Changes Proposed To Bail Reform Legislation
A Hyde Park Republican is proposing two changes to the state’s bail reform laws to make it easier for judges to set bail.
Sen. Sue Serino, R-Hyde Park, recently proposed S.6840 and S.6839 in the state Senate. Both pieces of legislation have been referred to the Senate’s Rules Committee.
S.6840 would amend the state’s Criminal Procedure Law to allow judges to set bail for those accused of a crime who pose a current physical threat to public safety. The legislation amends the law to allow a judge to make an individual determination regarding the danger a person poses to the safety of any crime victim, person or the community at large.
Under the bail reform legislation that goes into effect Jan. 1, courts will release defendants on their own recognizance pending trial unless it is demonstrated and the court makes an individualized determination that the defendant poses a flight risk to avoid prosecution, though the court cannot consider how dangerous a defendant is.
Serino wrote that in U.S. v. Salerno, the U.S. Supreme Court ruled that federal courts can detain those arrested before a trial if the person is proved to be a threat to others in the community. Including New York, four states don’t allow judges to consider how dangerous a defendant may be when setting a securing order.
“When California became the first state in the country to eliminate cash bail, they provided for safeguards to ensure the protection of the community, including allowing courts to order defendants to report to a court officer or consent to monitoring such as ankle bracelets, as well as allowing preventive detention for those the court deems too dangerous to release,” Serino wrote in her legislative justification. “Unfortunately, the reforms passed in the 2019-2020 New York State Budget did not include any such safeguards. This legislation would rectify this troubling issue and grant New York courts the ability to better protect our communities by allowing them to consider the dangerousness of a defendant when setting a securing order.”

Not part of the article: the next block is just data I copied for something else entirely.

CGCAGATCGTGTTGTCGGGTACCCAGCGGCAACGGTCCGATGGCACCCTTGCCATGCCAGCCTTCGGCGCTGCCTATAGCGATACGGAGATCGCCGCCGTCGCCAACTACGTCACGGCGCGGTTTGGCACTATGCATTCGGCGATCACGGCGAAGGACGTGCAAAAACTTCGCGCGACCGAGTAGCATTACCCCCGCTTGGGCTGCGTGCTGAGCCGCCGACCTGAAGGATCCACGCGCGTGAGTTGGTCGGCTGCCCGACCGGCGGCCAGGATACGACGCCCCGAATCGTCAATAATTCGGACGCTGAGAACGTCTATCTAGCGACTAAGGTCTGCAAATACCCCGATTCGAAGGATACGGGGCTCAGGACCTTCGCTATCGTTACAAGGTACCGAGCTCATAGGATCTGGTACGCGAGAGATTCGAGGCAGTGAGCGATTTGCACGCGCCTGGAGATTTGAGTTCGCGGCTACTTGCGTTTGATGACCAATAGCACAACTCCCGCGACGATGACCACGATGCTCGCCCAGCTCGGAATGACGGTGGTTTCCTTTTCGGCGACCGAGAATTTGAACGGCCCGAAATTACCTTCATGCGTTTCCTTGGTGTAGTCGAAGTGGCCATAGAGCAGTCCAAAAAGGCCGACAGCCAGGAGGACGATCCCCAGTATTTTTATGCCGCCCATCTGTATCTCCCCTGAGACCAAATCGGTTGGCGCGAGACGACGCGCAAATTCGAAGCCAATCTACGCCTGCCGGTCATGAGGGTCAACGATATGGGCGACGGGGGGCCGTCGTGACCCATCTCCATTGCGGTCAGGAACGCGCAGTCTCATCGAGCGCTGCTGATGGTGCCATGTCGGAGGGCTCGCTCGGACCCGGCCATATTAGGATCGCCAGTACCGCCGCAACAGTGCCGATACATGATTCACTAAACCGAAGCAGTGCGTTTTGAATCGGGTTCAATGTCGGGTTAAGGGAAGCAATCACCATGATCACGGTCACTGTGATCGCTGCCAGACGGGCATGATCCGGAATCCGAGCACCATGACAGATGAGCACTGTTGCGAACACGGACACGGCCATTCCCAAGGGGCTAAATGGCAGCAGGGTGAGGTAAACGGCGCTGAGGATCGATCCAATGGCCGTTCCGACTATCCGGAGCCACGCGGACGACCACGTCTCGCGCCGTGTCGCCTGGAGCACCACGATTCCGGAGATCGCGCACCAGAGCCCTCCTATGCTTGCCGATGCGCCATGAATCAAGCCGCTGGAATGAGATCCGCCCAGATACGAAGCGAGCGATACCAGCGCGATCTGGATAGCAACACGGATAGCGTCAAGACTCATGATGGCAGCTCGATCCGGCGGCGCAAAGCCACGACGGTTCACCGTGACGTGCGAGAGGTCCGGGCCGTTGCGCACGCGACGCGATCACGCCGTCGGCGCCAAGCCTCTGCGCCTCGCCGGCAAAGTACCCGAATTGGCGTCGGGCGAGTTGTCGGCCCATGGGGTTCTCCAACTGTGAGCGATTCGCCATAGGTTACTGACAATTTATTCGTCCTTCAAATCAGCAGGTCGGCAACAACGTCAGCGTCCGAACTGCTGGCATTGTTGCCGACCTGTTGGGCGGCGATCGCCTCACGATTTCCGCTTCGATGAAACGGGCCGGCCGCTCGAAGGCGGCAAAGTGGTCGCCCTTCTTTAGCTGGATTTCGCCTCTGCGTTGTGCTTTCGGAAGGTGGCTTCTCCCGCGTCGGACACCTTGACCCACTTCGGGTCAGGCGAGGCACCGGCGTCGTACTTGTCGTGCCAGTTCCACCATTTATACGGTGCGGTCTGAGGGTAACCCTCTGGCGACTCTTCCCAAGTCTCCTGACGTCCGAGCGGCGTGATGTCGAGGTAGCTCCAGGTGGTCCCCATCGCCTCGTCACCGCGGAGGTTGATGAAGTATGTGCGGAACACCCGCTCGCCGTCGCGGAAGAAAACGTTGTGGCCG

S.6839, meanwhile, would amend the Criminal Procedure Law to add some offenses committed by a family member to the list of crimes that qualify for bail to protect domestic violence victims.
The legislation adds all instances of aggravated family offenses to offenses that qualify for bail, including third-degree assault, first-, second- or third-degree menacing, second-degree reckless endangerment, second-, third- and fourth-degree stalking, criminal obstruction of breathing or blood circulation, second-degree manslaughter, first- and second-degree unlawful imprisonment, first-, second- and third-degree coercion, second- and third-degree burglary, first-, second-, third- and fourth-degree criminal mischief, first-degree harassment, second-degree aggravated harassment or any attempt or conspiracy to commit crimes where the accused and the victim were members of the same family or household.
“This legislation will ensure that each crime under the aggravated family offense statute is considered a qualifying offense for the purpose of judicial consideration of cash bail and pretrial detention, as victims of domestic violence are much more at an increased risk for re-victimization,” Serino wrote in her legislative justification. “Expanding the definition to include such offenses will offer the ability for courts to provide greater protections to victims of domestic violence during the pretrial period, as these cases are unfortunately not uncommon-Dutchess County alone has had 375 cases involving aggravated family offense charges since 2014. While it is incumbent upon the state to safeguard the rights of those within its borders, maintaining public safety and protecting victims must remain a top priority.”